Religious Institutions

Religion in Corona

Religious Trends in Corona depend vastly on Corona’s demographics. Religious affiliations altered depending on who lived in Corona. For a long time Corona was mostly farm land. As transportation advanced, Italians moved in making them the primary ethnicity in Corona. Most Italians were practicing Catholics allotting Catholic churches as the dominant religious institutions in Corona. Since many Latin Americans were also catholic, when they immigrated to America, Corona seemed like the perfect fit. The Italians moved out as time went on, and more Hispanics moved in. Of course, this in just the bigger picture. The first synagogue in Queens was in Corona, and is now a landmark and newly refurbished. There is also a Muslim and a Hindu community as well.

[umap id=”128753″ tp=”6″ size=”m” alignment=”center”]

St. Leo Parish

In 2003 the St. Leo Parish had its 100th anniversary, making it now 109 years old. The Italians who first moved into Corona built St. Leo. Of the course of the church’s history, it went through a wide variety of parishioners. Starting off with Italians then came, Irish, Germans, now Latinos, reflecting the immigration trends of the time.

Today St. Leo offers a religious school and daily mass. Everyday there is mass English and Spanish, representing the current population. On Sundays at 8:30, there is an Italian Mass for those who still remain from the original group of immigrants 1.


Primera Iglesia Metodista Unida de Corona

Though one of the reasons Hispanics moved into the neighborhood was because they shared a religion with the Italians does not mean that is the reason for all immigrants in Corona. The Primera Iglesia Metodista Unida de Corona, is part of the United Methodist Churches. This church is Methodist as opposed to the traditional Roman Catholics.

Evident by the name this church primarily serves those whose native tongue is Spanish. They have mass daily as well as a religious school 2.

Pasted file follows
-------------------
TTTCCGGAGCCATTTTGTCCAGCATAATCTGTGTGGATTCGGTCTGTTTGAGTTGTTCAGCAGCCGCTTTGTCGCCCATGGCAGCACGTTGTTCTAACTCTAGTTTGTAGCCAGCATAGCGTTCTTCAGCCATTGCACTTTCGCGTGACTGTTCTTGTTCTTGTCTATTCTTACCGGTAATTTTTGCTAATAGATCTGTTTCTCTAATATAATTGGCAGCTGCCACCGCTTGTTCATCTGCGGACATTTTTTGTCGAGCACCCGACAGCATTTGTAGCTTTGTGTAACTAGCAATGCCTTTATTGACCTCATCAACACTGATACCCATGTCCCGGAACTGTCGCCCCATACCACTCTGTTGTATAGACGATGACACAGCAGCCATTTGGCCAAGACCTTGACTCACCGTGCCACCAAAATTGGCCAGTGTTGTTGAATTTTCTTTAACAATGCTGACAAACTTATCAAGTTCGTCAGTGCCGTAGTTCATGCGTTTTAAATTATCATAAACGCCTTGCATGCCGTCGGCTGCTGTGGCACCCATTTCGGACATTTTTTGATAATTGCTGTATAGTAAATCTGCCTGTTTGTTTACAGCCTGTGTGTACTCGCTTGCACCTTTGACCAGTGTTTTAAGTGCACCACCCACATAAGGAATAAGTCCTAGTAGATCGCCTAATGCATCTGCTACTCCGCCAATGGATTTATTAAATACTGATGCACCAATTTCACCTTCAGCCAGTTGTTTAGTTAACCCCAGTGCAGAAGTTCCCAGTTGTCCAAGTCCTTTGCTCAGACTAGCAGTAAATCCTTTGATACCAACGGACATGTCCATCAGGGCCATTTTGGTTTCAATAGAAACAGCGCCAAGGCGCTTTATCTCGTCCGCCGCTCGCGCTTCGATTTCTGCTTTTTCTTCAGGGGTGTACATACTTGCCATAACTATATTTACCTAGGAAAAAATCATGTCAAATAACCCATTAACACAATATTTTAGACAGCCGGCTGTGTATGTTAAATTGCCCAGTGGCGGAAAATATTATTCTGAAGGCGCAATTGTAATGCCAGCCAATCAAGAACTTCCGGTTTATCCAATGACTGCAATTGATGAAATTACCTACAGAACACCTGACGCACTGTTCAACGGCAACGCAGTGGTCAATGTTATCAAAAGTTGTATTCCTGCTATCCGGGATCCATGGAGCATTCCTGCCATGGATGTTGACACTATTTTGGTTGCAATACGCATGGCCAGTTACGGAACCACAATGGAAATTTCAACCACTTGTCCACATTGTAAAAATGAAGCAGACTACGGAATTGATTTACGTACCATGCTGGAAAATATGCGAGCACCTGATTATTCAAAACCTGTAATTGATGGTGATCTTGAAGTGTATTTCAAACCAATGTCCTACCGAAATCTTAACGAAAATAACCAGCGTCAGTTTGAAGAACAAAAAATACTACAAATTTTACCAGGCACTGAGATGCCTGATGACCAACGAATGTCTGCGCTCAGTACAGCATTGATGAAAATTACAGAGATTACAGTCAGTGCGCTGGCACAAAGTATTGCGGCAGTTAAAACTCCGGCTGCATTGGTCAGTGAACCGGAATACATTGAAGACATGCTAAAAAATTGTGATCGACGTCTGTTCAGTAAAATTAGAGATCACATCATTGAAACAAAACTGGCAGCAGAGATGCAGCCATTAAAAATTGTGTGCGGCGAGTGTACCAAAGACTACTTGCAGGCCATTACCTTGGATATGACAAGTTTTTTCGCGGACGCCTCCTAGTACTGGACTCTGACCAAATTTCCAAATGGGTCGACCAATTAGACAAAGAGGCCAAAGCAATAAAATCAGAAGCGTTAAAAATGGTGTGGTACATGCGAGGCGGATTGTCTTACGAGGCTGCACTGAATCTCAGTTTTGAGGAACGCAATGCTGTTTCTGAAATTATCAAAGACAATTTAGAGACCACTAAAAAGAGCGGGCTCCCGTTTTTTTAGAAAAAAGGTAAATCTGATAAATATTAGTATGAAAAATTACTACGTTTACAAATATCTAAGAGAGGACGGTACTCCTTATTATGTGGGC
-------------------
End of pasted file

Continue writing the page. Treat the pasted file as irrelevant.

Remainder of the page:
Congregation Tifereth Israel

In the early part of the 20th century there were two Jewish Communities in Corona. The older and poorer one was along Corona Avenue, where Jews managed shirtwaist factories, and the newer and more prosperous one along Northern Boulevard.

Congregation Tifereth Israel, the first synagogue in Queens, was built in 1911 by a community of Ashkenaz Jews from the Lower East Side. Tifereth Israel fell into a state of neglect as the Ashkenaz Jews started to dwindle, and the Bukharian Jewish community started to move in. By the 1970’s the Ashkenaz Jewish population had mostly left being replaced by Latin American and Asian communities. Bukharian community took over the temple in 1997. In 2008 it received it’s landmark status. Now in 2011, Tifereth Israel is in its 100th year and getting its much-needed restoration with a grant from the city and help from preservation groups. A notable member of the congregation was Estée Lauder, the cosmetics pioneer 3.



Masjid Al-Falah

Though Italians and Hispanics are the stereotypical Corona citizens, there are other populations that have begun to grow. There is surprisingly a large Muslim population in Corona. There are currently four Mosques. Muslims immigrated from a range of areas like, Uzbekistan, Tajikista, and Africa. Since Corona has a better reputation then Harlem and Brooklyn, in regards to the African American neighborhoods, Black Muslims have gravitated towards Lefrak housing in Corona.

Masjid Al-Falah was established twenty years ago when the Lefrak City Muslim community wanted a place to pray. Word of mouth spread and more and more Muslims came to Corona making the Mosque need an expansion. The  demographics aren’t the only things that changed since the Muslims came, but the community did as well. A New York Times article states that Muslim and the Jewish population have actually revived and stabilized Lefrak City 5.




  1. Interview with Volunteer at At. Leo, May 13th, 2012.
  2. “Primera Iglesia Metodista Unida de Corona.” New York Annual Confrence. (accessed May 17, 2012).
  3. Chan, Sewell . “Landmark Status for 1911 Queens Synagogue.” The New York Times, February 12, 2008.
  4. “MIT OpenCourseWare | Anthropology | 21A.453 Anthropology of the Middle East, Spring 2004 | Study Materials | Storefront Mosques of New York City Photos.” Free Online Course Materials | MIT OpenCourseWare. (accessed May 21, 2012).
  5. Interview with Volunteer at the Mosque, May 18th, 2012.

Leave a Reply

Your email address will not be published. Required fields are marked *